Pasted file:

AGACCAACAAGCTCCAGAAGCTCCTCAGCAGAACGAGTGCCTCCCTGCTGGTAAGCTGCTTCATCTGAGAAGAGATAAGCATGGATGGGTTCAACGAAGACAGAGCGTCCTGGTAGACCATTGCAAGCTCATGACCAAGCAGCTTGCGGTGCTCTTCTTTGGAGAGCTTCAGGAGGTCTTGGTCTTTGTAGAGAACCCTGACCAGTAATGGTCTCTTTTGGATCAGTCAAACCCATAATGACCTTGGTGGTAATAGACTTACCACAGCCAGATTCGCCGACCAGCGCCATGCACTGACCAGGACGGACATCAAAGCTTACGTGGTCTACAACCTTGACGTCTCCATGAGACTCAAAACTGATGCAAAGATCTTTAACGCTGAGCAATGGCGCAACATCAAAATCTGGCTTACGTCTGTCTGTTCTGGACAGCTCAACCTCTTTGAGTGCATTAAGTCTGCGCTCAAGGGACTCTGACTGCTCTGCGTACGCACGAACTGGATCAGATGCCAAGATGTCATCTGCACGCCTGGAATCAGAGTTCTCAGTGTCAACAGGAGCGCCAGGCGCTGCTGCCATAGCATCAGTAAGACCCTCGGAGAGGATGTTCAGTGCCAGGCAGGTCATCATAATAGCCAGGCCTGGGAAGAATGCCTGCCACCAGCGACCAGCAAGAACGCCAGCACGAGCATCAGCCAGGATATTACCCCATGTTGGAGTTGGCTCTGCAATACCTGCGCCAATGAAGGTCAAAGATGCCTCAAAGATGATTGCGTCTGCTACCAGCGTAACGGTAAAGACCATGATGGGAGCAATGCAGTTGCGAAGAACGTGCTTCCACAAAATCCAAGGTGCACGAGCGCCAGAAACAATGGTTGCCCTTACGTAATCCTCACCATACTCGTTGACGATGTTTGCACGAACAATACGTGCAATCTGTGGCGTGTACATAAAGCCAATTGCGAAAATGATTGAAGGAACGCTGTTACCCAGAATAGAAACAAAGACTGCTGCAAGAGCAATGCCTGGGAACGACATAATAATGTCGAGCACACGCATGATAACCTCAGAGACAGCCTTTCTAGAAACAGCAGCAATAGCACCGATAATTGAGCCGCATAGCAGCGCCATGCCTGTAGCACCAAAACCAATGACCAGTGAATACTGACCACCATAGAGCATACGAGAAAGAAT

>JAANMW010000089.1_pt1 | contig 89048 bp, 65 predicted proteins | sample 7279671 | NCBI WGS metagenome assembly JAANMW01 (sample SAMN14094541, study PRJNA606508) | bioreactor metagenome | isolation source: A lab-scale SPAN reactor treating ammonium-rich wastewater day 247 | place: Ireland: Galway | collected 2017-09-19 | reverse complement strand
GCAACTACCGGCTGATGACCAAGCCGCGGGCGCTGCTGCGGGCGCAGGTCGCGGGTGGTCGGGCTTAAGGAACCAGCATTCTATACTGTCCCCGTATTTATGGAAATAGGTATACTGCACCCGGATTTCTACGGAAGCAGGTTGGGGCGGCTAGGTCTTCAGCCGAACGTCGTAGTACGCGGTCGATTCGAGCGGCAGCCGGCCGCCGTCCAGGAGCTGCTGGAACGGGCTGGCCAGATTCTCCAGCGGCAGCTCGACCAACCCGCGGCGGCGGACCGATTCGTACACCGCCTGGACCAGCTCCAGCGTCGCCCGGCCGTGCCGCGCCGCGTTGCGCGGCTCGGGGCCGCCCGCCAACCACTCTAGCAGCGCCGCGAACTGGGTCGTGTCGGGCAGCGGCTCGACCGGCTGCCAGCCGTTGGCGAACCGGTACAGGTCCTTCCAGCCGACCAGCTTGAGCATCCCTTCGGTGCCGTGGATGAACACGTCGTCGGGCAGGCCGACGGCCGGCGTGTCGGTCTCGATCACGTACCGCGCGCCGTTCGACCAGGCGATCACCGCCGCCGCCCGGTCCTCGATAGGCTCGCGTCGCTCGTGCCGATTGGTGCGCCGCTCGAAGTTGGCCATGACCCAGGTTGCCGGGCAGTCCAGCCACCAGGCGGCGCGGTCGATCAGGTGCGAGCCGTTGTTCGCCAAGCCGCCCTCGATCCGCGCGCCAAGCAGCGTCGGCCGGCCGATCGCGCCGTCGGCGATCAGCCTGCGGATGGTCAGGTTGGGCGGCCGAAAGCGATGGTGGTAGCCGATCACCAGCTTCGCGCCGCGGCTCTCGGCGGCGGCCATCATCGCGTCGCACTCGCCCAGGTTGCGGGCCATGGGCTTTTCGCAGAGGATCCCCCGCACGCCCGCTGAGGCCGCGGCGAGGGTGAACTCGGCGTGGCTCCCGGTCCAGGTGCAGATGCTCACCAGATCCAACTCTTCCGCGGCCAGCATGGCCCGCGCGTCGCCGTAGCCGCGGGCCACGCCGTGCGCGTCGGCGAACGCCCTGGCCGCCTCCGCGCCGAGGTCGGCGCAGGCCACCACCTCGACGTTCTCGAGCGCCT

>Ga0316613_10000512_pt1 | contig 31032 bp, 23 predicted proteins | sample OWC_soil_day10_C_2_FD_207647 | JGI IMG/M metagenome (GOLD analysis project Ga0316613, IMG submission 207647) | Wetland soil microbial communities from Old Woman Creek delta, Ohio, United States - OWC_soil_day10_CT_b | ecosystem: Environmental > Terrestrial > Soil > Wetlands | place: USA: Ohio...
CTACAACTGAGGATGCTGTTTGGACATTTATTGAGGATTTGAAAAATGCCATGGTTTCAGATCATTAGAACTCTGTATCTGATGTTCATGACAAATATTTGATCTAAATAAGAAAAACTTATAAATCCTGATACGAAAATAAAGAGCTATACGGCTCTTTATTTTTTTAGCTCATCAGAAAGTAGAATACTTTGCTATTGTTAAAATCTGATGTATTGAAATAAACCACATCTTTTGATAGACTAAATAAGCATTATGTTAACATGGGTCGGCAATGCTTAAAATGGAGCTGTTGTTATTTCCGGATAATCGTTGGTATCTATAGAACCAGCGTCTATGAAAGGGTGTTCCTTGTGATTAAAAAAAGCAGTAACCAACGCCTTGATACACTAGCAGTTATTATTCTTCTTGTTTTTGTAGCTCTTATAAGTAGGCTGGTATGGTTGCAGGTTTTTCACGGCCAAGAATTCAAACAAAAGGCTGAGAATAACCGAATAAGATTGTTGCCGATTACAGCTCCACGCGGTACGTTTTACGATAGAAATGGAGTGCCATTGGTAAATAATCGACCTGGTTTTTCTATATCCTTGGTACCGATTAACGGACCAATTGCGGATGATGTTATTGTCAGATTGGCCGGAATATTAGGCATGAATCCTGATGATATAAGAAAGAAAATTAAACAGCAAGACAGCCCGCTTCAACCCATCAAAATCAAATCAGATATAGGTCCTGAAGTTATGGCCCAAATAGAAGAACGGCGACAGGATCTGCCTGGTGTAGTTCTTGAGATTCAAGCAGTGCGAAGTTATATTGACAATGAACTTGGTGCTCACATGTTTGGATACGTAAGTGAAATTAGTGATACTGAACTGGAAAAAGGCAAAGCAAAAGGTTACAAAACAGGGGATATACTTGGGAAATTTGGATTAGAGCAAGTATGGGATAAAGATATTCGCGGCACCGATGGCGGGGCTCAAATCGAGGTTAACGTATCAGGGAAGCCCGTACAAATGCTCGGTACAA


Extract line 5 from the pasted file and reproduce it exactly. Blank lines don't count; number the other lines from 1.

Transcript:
CTACAACTGAGGATGCTGTTTGGACATTTATTGAGGATTTGAAAAATGCCATGGTTTCAGATCATTAGAACTCTGTATCTGATGTTCATGACAAATATTTGATCTAAATAAGAAAAACTTATAAATCCTGATACGAAAATAAAGAGCTATACGGCTCTTTATTTTTTTAGCTCATCAGAAAGTAGAATACTTTGCTATTGTTAAAATCTGATGTATTGAAATAAACCACATCTTTTGATAGACTAAATAAGCATTATGTTAACATGGGTCGGCAATGCTTAAAATGGAGCTGTTGTTATTTCCGGATAATCGTTGGTATCTATAGAACCAGCGTCTATGAAAGGGTGTTCCTTGTGATTAAAAAAAGCAGTAACCAACGCCTTGATACACTAGCAGTTATTATTCTTCTTGTTTTTGTAGCTCTTATAAGTAGGCTGGTATGGTTGCAGGTTTTTCACGGCCAAGAATTCAAACAAAAGGCTGAGAATAACCGAATAAGATTGTTGCCGATTACAGCTCCACGCGGTACGTTTTACGATAGAAATGGAGTGCCATTGGTAAATAATCGACCTGGTTTTTCTATATCCTTGGTACCGATTAACGGACCAATTGCGGATGATGTTATTGTCAGATTGGCCGGAATATTAGGCATGAATCCTGATGATATAAGAAAGAAAATTAAACAGCAAGACAGCCCGCTTCAACCCATCAAAATCAAATCAGATATAGGTCCTGAAGTTATGGCCCAAATAGAAGAACGGCGACAGGATCTGCCTGGTGTAGTTCTTGAGATTCAAGCAGTGCGAAGTTATATTGACAATGAACTTGGTGCTCACATGTTTGGATACGTAAGTGAAATTAGTGATACTGAACTGGAAAAAGGCAAAGCAAAAGGTTACAAAACAGGGGATATACTTGGGAAATTTGGATTAGAGCAAGTATGGGATAAAGATATTCGCGGCACCGATGGCGGGGCTCAAATCGAGGTTAACGTATCAGGGAAGCCCGTACAAATGCTCGGTACAA